For Release: Aug. 29, 2018 – Jamie Dukes, Office of Communications - (405) 271-5601
The Centers for Disease Control and Prevention (CDC) released preliminary data indicating an increase of more than 200,000 cases of sexually transmitted diseases (STDs) reported between 2016 and 2017. Nationally, there are 2.3 million cases of chlamydia, gonorrhea and syphilis; Oklahoma’s health officials report the same alarming increase.
The Oklahoma State Department of Health (OSDH) reports there were 31,779 cases of chlamydia, gonorrhea and syphilis diagnosed in 2017, an increase from 29,716 reported in 2016. The most significant increase was found in the number of syphilis cases with an increase of 36.5 percent in one year. Reports indicate an increase of nearly 20 percent in the number of gonorrhea cases. Cases of chlamydia increased as well with a total of 21,752 cases.
Members of the OSDH HIV/STD service are in Washington D.C. attending the National STD Prevention Conference where the reports from the CDC were announced. Ivonna Mims, Amber Rose, Terrainia Harris and Kristen Eberly presented their work in implementing Expedited Partner Therapy (EPT) in county health departments to treat patients diagnosed with an STD.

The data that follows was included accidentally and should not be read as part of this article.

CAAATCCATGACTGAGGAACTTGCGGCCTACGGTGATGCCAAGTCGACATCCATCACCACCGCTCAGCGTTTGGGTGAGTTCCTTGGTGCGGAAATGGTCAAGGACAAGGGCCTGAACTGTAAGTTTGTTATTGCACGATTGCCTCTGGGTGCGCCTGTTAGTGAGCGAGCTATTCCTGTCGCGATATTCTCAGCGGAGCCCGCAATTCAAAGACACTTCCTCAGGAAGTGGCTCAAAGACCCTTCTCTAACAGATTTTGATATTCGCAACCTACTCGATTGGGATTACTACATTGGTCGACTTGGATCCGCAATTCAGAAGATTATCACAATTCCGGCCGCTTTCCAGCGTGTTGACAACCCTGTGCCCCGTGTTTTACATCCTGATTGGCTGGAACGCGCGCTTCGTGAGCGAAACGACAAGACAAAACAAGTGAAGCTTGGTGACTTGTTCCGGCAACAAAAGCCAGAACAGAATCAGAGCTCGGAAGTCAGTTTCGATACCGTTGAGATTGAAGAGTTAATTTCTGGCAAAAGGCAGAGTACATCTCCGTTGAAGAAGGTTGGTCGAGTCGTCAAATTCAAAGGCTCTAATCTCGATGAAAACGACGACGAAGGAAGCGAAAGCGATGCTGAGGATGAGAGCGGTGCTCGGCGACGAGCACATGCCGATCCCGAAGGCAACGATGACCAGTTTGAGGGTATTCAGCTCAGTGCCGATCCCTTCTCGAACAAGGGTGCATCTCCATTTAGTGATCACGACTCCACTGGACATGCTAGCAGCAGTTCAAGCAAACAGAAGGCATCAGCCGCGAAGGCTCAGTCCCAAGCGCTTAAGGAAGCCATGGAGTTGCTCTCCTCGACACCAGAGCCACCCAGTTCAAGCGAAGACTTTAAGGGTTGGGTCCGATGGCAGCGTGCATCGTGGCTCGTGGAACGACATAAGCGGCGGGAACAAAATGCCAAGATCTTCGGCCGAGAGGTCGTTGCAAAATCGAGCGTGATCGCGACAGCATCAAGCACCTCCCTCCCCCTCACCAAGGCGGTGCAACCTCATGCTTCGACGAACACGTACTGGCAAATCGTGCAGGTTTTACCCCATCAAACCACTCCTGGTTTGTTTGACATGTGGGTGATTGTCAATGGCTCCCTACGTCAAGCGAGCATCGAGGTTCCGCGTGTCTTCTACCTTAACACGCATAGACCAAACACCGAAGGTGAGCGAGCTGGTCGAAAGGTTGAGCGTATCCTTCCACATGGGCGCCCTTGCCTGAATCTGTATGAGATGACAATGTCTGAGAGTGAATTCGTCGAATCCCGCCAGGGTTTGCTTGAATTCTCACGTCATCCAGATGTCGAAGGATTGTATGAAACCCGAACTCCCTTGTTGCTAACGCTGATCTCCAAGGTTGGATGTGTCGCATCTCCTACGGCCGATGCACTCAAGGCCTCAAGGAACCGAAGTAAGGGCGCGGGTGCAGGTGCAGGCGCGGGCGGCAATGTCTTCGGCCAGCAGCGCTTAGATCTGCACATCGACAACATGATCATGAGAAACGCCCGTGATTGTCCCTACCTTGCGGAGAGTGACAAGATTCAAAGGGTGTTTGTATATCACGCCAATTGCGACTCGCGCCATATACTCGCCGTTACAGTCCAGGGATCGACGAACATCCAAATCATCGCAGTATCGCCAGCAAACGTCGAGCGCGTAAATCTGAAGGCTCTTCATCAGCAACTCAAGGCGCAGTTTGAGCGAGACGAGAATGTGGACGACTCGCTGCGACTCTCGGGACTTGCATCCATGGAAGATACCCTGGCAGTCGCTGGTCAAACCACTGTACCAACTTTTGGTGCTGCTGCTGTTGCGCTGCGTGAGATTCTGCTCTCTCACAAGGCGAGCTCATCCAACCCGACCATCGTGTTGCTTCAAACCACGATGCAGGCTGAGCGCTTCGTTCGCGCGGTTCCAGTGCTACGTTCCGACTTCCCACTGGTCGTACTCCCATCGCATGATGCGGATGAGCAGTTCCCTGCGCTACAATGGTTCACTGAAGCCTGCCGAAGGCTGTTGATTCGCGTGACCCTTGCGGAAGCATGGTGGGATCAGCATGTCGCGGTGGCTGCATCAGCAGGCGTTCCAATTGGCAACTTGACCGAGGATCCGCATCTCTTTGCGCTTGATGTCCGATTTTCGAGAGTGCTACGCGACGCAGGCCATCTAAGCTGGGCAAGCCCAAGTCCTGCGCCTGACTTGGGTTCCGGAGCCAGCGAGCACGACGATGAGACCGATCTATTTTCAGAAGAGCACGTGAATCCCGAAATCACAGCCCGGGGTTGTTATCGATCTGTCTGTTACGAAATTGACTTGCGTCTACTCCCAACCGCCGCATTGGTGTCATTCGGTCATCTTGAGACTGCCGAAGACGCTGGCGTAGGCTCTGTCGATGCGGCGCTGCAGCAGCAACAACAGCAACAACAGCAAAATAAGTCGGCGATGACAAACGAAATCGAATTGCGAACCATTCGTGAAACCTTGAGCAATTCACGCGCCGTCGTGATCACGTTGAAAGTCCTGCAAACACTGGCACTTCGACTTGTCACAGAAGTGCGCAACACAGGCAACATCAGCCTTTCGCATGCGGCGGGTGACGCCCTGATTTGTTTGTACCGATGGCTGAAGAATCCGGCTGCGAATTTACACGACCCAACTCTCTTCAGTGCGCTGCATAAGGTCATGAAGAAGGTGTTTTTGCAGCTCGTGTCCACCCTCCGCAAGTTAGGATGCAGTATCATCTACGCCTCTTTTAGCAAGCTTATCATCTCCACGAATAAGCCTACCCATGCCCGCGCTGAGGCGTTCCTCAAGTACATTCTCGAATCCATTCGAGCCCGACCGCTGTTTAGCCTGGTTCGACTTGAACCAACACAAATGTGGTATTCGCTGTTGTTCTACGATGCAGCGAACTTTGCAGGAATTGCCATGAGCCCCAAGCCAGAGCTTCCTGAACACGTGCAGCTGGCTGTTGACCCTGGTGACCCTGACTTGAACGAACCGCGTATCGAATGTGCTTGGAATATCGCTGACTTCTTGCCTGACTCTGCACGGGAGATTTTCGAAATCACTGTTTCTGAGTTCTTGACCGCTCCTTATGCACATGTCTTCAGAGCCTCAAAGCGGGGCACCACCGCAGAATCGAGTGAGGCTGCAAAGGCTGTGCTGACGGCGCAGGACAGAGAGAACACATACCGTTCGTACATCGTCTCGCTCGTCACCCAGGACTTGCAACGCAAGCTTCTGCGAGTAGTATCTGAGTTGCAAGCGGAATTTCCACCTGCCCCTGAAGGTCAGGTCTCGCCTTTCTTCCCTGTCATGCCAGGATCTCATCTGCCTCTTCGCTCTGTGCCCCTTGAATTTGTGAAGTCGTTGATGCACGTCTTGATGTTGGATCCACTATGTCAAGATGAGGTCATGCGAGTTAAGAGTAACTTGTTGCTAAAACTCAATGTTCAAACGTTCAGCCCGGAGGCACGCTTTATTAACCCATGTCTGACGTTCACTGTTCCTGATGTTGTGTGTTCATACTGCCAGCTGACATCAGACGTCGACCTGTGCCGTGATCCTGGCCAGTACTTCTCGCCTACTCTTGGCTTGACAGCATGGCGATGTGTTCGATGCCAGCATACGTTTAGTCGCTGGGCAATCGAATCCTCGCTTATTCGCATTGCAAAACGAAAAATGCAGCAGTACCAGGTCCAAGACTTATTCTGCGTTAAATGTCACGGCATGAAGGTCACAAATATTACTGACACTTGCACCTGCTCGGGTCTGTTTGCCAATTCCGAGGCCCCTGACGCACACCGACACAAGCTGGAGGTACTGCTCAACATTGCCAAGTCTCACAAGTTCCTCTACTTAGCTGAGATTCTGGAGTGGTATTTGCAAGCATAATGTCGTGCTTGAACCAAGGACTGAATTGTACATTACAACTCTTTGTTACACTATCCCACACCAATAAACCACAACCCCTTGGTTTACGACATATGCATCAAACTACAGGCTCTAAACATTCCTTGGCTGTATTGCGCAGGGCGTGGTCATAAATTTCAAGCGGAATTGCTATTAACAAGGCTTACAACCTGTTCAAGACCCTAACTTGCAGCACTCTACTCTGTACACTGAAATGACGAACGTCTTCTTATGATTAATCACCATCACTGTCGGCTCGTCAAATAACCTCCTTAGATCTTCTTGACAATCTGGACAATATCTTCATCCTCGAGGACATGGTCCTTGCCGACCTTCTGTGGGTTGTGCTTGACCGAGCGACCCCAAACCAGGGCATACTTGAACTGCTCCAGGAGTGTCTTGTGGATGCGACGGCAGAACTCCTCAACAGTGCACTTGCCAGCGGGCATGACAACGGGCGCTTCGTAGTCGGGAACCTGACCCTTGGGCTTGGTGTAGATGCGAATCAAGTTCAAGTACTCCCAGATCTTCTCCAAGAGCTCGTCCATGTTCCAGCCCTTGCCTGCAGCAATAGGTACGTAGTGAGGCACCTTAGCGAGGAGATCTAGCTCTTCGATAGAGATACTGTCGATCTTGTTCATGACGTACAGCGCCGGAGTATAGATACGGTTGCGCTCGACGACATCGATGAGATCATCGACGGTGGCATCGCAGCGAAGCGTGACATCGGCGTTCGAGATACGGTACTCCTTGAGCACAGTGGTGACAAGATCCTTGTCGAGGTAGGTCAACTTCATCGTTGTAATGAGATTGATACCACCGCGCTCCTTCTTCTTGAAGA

"Implementing EPT in Oklahoma is a huge victory and we are excited about improving treatment outcomes to help reduce rates of re-infection and adverse outcomes,” said STD Nurse Consultant Ivonna Mims. “This scientifically proven method can ensure more Oklahomans have the availability of appropriate treatment for their partners."
Oklahoma joins many states in implementing the EPT program as a method of preventing re-infection of gonorrhea and chlamydia between partners. The program was implemented in the state’s 78 county health department clinics, and eight clinic sites at the OKC-County Health Department and the Tulsa Health Department. Reports indicate 99 percent of patients who received EPT had no reported re-infections within 30-90 days of the initial treatment.
Chlamydia, gonorrhea, and syphilis are curable with antibiotics, yet most cases go undiagnosed and untreated — which can lead to severe health effects including infertility, ectopic pregnancy, stillbirth in infants, and increased HIV risk. Prior studies suggest a range of factors may contribute to STD increases, including socioeconomic factors like poverty, stigma and discrimination; and drug use.
To reduce the spread of STDs, health officials encourage regular testing as part of a person’s regular health care routine. Many cases go untreated because they are undiagnosed. To help prevent contracting an STD, it is important to have protected sex, using a new condom for every sexual encounter every time. Reducing the number of sexual partners and avoiding the use of shared needles also is important.